Visiting Kazakh President Nursultan Nazarbayev said on October 3 in Tbilisi that Kazakhstan’s major interests in their relationship with Georgia is the latter’s transit capabilities to transport Kazakh oil and other freight to Europe. Georgian President Mikheil Saakashvili hailed relations with Kazakhstan as “free from any problems” and supported the Kazakh bid for OSCE Chairmanship.
The Kazakh President arrived in Georgian on October 2 for a two-day official visit. His Georgian counterpart Mikheil Saakashvili hosted Nazarbayev in Batumi, Adjara Autonomous Republic, where the Kazakh leader toured the local port.
“Economic cooperation [with Georgia] is of major interest for Kazakhstan. On the shores of the Caspian Sea we have built the largest port in the Caspian Sea – Aktau - which is currently capable of handling 15 million tons of oil [per year]… Another port of this kind is being constructed, designed to obtain access from Kazakhstan via the Caucasus and Black Sea to Europe. To become acquainted with the [Black Sea port's] capacity was very important in this regard and I want to thank Mikheil Saakashvili and the Adjarian leadership for giving us opportunity to see the capabilities [of the Batumi port],” Nazarbayev said at a joint news conference with Saakashvili after talks in Tbilisi.
“Secondly, the railway link between Baku [Azerbaijan] and the Black Sea [in Batumi] is also very important and interesting for us in respect to transportation of ferrous and non-ferrous metals and other freight,” the Kazakh President added.
While visiting Batumi, Nazarbayev noted that Kazakhstan also plans to transport its oil through the Baku-Tbilisi-Ceyhan (BTC) oil pipeline.
According to the Georgian Economy Ministry, Kazakhstan exported a total of 3,300 tons of freight through the Georgian railway to the west in 2004 (the latest data available). The total amount of cargo transported through the Georgian railway, including those imported to Kazakhstan via Georgia, totaled 38,000 tons in 2004.
Kazakhstan transported a total of 332,800 tons of oil through the Georgian railway in 2004. Saakashvili said that this figure will double in 2005. The Georgian port in Poti handled a total of 15,800 tons of Kazakh freight in 2004.
President Saakashvili said at the joint news conference in Tbilisi that a new terminal and port in Kulevi, which is currently under construction, will make it possible to increase these figures.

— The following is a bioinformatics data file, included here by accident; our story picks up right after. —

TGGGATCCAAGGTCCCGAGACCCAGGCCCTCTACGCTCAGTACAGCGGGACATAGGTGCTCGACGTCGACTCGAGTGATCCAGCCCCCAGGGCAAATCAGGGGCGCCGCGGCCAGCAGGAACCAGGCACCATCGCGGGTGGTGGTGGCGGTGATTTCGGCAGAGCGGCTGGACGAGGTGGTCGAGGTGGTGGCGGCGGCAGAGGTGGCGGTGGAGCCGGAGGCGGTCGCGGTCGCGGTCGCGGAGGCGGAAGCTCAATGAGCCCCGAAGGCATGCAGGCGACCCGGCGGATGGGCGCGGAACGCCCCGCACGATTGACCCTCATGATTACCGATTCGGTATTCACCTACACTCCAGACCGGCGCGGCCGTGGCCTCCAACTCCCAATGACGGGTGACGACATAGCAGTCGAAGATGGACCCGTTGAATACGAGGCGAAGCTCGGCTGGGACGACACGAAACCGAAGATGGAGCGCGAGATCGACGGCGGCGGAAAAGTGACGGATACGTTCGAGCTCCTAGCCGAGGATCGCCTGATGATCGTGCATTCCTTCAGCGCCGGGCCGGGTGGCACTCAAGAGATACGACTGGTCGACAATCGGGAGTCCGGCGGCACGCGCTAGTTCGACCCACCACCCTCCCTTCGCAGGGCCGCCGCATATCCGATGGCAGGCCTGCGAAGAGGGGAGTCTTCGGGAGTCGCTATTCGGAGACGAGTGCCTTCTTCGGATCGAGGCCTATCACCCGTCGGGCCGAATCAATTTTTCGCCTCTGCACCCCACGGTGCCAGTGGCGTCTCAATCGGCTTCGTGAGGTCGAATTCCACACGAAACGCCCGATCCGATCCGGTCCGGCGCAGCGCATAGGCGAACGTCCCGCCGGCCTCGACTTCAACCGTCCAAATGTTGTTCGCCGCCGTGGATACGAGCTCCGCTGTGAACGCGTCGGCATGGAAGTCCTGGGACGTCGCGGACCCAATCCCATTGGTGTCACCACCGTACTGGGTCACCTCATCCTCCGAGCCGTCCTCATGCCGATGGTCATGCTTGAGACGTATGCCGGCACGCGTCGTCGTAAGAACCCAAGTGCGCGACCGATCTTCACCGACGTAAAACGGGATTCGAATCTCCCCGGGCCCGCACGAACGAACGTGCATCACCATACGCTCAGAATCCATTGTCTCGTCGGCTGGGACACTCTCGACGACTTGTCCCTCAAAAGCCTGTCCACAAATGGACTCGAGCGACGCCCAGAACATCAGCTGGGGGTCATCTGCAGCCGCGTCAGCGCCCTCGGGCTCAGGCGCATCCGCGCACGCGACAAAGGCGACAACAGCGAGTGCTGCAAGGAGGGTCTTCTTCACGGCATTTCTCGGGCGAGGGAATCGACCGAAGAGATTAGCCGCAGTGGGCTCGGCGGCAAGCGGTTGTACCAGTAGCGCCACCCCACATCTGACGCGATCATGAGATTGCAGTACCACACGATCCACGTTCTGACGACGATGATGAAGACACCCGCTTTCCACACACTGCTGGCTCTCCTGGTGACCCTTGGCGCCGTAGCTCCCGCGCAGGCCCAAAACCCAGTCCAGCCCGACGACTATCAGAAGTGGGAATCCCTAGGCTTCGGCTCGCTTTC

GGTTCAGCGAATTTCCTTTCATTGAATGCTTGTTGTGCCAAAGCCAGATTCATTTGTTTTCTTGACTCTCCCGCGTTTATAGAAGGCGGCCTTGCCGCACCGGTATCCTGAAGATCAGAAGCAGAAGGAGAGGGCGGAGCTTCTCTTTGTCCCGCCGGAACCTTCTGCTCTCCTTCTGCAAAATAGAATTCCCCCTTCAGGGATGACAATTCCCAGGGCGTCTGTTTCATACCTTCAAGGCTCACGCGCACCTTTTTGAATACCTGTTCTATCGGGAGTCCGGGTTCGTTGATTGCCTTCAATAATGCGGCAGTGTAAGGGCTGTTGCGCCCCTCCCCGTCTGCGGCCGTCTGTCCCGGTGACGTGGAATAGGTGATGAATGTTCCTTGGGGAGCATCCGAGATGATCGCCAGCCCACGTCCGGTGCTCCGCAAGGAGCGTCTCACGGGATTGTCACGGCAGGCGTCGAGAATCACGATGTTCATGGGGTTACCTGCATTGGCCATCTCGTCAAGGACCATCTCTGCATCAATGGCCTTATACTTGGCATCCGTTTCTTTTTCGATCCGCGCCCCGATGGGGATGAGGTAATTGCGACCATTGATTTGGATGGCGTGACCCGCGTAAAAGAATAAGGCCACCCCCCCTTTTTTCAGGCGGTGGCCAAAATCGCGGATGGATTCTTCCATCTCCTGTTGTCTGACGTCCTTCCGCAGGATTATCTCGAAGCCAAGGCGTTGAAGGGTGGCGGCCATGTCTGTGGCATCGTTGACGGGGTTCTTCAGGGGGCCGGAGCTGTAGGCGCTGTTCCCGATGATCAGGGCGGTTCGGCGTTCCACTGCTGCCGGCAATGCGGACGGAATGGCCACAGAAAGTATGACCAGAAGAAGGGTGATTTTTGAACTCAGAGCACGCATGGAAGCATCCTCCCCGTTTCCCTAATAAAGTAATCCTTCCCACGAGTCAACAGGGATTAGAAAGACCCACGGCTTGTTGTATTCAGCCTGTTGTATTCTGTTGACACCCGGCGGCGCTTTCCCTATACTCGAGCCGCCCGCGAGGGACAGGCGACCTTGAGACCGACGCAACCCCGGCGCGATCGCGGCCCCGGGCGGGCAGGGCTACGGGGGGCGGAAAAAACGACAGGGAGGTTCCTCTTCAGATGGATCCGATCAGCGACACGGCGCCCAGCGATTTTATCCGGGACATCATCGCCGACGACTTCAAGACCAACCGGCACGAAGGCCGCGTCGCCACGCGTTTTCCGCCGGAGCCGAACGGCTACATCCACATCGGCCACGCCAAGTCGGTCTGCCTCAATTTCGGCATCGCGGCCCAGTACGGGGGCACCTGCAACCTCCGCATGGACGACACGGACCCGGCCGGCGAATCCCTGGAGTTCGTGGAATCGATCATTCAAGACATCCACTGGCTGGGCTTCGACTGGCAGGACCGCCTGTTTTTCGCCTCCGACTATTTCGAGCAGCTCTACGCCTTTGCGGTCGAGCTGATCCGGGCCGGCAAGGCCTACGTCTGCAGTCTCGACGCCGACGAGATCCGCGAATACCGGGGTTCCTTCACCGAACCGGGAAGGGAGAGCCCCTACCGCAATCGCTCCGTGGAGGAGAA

But bilateral trade between the two countries is low. According to the Georgian Economy Ministry, bilateral trade decreased in the first half of 2005. Total trade volume was up to USD 30 million in 2004, against USD 8.7 million in the first half of 2005.
But officials say that recent investment projects being implemented by the Kazakh side in Georgia can help increase these figures as well.
Kazakh BankTuranAlem (BTA), which holds assets of USD 5.5 billion, has recently opened a branch office in Tbilisi and launched, in cooperation with its local partner the Silk Road Group, the implementation of a USD 100 million investment project, involving reconstruction of the hotel Iveria, in downtown Tbilisi, into a five-star hotel, as well as renovating all of Republic Square, where the hotel is located. The two Presidents visited Republic Square on October 3 and attended a presentation of this project.
Nazarbayev said at a news conference that Kazakhstan is also interested in investing in Adjara’s tourism industry.
The two Presidents also discussed a possible supply of Kazakh gas to Georgia, which desperately seeks an alternative gas supply source to decrease its dependency on Russia in this regard. But in the event that Georgia begins importing gas from Kazakhstan, Russia would still play the role of transit country. Nazarbayev said the he thinks Russia will not oppose this project.
Saakashvili said that all three states – Georgia, Russia and Kazakhstan – will benefit from the gas supply from Kazakhstan. "I think Russian and Georgian interests coincide here, as Russian enterprises also operating in Georgia consume gas,” Saakashvili said.
Both, Saakashvili and Nazarbayev spared no words to praise the reforms going on in each others' countries. The Georgian President said that the Kazakh experience of economic reforms is an example for Georgia.
“We have the most pleasant experience of relations with Kazakhstan and this has been observed through the past decade. Kazakhstan never creates any problems for anyone… And Kazakhstan’s participation in international processes is welcomed and we count on them [the Kazakh side],” Georgian President Saakashvili said at the joint news conference, adding that Georgia supports Kazakhstan’s OSCE Chairmanship bid in 2009.
Nazarbayev, who has led Kazakhstan since 1989 and who is accused by opponents of suppressing any dissent, has, on several occassions, expressed skepticism towards the regime changes which took place in Georgia and Ukraine through peaceful revolutions.
But in Tbilisi he said: “Now I am convinced that there is a stable situation in Georgia… I am now convinced that the Georgian authorities are on the right path of [economic] reforms. I was pleasantly surprised.”
During this visit, Georgian and Kazakh officials signed a number of bilateral agreements, including one outlining economic cooperation targets for 2006-2010.